SAN FRANCISCO (KGO) -- A proposal in New York City that would allow citizens to report a car blocking a bike lane and then be rewarded with a percentage of that ticket, is inspiring San Francisco supervisors to consider the same option here.
"You have to get around them and you have to worry about getting hit by a car," said Ira Menitove, a San Francisco cyclist, and added, "I've been living here for 25 years and I have never seen a car get a ticket."
So what's the solution? During the latest San Francisco Board of Supervisors Neighborhood Services & Safety Committee meeting, the idea of offering cash to people who report bike lane violations by submitting a photo to SFMTA came up. A proposal inspired by a bill in New York City. But how would a bounty on bike lane violations work?
Luz Pena: "There are two people coming over behind us. If there was a car blocking this area, you would want them to potentially take a photo of that?"
Rafael Mandelman: "I don't know that, that's what I want. I want a consequence. I want some expectation by that driver that they may get a ticket."
San Francisco supervisors are only having conversations about this being one of the options to tackle drivers double parking and putting cyclist at risk, but in order for that to happen - a state law would have to change.
"If the state were to change the law to allow, say automated enforcement if there are cameras around, monitoring - could those cameras be the basis for issuing a ticket even without a parking control officer being there? You can automate that. If allowed to by the state law," said Mandelman.
According to city data, there's been a dramatic 92% decrease in traffic violation in the last seven years. Supervisor Mandelman says that's because fewer officers are giving out tickets. There's also been a decline in officers overall and nearly 30 traffic related deaths are still happening every year.
"I think there are some different options. A bounty is one, some automated enforcement with cameras is another," said Mandelman.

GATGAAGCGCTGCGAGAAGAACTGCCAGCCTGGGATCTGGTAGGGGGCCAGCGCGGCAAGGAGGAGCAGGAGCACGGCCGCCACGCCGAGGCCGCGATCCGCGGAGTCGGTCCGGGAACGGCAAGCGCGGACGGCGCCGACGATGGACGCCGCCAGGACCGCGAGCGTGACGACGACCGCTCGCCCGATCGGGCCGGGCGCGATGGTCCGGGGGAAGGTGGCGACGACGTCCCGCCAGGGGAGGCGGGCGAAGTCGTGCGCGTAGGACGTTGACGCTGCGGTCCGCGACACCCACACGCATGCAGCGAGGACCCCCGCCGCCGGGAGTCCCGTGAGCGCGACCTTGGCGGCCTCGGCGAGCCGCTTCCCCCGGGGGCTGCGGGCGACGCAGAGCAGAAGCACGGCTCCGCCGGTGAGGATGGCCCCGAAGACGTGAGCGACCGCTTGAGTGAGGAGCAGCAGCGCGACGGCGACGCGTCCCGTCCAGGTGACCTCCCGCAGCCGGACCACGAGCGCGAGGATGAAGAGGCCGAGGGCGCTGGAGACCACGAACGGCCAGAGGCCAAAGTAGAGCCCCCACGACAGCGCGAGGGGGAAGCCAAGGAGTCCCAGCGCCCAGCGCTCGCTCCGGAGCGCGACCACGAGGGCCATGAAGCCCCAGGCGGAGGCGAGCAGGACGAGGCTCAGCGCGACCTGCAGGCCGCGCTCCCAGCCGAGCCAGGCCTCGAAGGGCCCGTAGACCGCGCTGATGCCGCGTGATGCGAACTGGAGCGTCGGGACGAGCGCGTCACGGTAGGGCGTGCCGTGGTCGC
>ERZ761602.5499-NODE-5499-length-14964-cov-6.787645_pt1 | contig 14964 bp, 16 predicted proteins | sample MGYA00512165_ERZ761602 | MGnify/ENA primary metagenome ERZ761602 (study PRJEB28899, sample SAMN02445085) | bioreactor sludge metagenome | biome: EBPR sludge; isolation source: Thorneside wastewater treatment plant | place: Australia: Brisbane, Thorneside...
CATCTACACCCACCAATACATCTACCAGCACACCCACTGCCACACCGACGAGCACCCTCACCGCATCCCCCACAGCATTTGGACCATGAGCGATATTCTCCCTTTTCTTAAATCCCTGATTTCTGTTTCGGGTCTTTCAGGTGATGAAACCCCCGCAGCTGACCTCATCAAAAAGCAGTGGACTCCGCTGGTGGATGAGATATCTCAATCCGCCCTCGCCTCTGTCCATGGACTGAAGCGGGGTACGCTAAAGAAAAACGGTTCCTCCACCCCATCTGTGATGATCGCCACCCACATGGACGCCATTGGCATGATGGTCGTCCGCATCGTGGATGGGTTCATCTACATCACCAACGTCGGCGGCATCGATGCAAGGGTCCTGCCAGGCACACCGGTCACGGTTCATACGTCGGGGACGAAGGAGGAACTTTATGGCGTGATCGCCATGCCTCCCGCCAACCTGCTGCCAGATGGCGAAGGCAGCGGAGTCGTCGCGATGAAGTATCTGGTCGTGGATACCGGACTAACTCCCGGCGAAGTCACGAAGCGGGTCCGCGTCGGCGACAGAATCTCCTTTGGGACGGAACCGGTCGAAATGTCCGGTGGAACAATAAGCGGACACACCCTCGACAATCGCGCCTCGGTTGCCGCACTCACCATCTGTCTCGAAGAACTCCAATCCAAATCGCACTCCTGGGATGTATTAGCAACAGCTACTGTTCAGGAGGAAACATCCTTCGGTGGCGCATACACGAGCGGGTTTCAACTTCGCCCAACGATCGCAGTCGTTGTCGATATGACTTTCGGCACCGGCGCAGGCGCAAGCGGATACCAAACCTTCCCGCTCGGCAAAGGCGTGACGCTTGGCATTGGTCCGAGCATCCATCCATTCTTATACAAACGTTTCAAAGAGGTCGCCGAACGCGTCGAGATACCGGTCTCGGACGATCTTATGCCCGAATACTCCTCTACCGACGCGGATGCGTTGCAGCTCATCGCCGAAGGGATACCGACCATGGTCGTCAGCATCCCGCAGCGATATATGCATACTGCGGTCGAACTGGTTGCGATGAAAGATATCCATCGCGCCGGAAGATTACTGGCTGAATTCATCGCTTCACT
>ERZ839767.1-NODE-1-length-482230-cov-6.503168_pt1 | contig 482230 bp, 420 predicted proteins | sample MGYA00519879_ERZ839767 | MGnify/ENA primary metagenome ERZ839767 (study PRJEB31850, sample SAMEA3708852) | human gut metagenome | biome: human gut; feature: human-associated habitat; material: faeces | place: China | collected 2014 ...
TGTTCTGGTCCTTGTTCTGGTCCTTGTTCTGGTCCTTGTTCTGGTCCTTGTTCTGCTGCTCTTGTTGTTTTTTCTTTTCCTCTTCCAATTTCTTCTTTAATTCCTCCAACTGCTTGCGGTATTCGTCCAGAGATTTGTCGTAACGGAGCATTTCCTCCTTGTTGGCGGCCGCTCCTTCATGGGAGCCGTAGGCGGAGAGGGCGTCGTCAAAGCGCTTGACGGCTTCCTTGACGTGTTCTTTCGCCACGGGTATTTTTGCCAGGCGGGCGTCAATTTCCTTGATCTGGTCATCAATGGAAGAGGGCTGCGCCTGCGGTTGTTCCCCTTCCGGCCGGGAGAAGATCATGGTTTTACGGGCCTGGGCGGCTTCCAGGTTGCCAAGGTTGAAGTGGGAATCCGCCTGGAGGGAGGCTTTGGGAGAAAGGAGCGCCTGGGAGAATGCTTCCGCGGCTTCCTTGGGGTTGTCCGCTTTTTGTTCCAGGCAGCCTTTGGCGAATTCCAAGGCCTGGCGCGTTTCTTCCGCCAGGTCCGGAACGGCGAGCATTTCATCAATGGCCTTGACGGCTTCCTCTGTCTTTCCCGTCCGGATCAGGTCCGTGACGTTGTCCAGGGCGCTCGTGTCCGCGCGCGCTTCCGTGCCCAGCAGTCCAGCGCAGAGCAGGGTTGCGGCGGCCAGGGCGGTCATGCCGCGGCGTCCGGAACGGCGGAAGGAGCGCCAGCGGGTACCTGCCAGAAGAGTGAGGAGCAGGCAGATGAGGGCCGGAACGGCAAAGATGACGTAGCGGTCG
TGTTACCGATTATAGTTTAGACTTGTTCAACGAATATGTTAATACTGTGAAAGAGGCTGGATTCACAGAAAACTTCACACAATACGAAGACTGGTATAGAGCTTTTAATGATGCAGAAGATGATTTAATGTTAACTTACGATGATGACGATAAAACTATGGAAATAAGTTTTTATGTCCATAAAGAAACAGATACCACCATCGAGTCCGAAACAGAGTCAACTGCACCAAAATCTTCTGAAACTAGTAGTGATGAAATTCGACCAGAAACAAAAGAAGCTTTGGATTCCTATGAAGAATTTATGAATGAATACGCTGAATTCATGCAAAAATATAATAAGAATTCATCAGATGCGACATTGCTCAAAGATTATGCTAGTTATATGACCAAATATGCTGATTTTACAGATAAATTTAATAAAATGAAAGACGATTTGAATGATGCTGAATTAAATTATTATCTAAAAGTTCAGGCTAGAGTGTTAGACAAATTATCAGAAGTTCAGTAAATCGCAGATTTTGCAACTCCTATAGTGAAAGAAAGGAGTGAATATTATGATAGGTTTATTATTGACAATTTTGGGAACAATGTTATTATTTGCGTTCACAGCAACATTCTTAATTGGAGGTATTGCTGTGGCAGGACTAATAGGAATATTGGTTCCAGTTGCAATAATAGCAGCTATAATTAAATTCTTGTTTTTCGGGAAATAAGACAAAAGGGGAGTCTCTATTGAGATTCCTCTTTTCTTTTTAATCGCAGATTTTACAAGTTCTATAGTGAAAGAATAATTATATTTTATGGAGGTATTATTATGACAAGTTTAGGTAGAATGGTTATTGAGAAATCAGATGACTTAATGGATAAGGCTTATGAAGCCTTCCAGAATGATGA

We rode with a Pedicab to get his perspective.
Luz Pena: "What do you think about the potential of somebody taking a photo of a car blocking the bike lane?"
Dalton Boswell: "I think. It could be beneficial for the Pedicab especially, and in general to avoid the dangers if there is someone blocking the lane and then we have to go out into traffic."
Not everyone agrees with the possibility of a bounty on bike lane violations. San Francisco resident Christopher Hopkins views a bounty for traffic violations as a complicated solution.
"I have actually driven Lyft and a lot of times," said Hopkins and added, "I understand as a cyclist, I obviously understand it. But I think double parking is also part of how the city functions."
In a statement, the SFMTA said:
"As is, there are unintended consequences that could arise from such a program which would create the potential for inequitable harassment of individuals or groups of people or residents to report relatively minor or temporary parking problems. We are tracking the legislation and always want to ensure that equity is at the center of any enforcement effort. We want to work more closely with the cycling community to identify areas for enforcement and deterrence of bike lane blocking. We also want to work with communities to get to the root cause of double parking, which sometimes results from out of date curb regulations. The SFMTA primarily enforces parking violations, and we are committed to the solutions that work best for achieving our Vision Zero goals in San Francisco."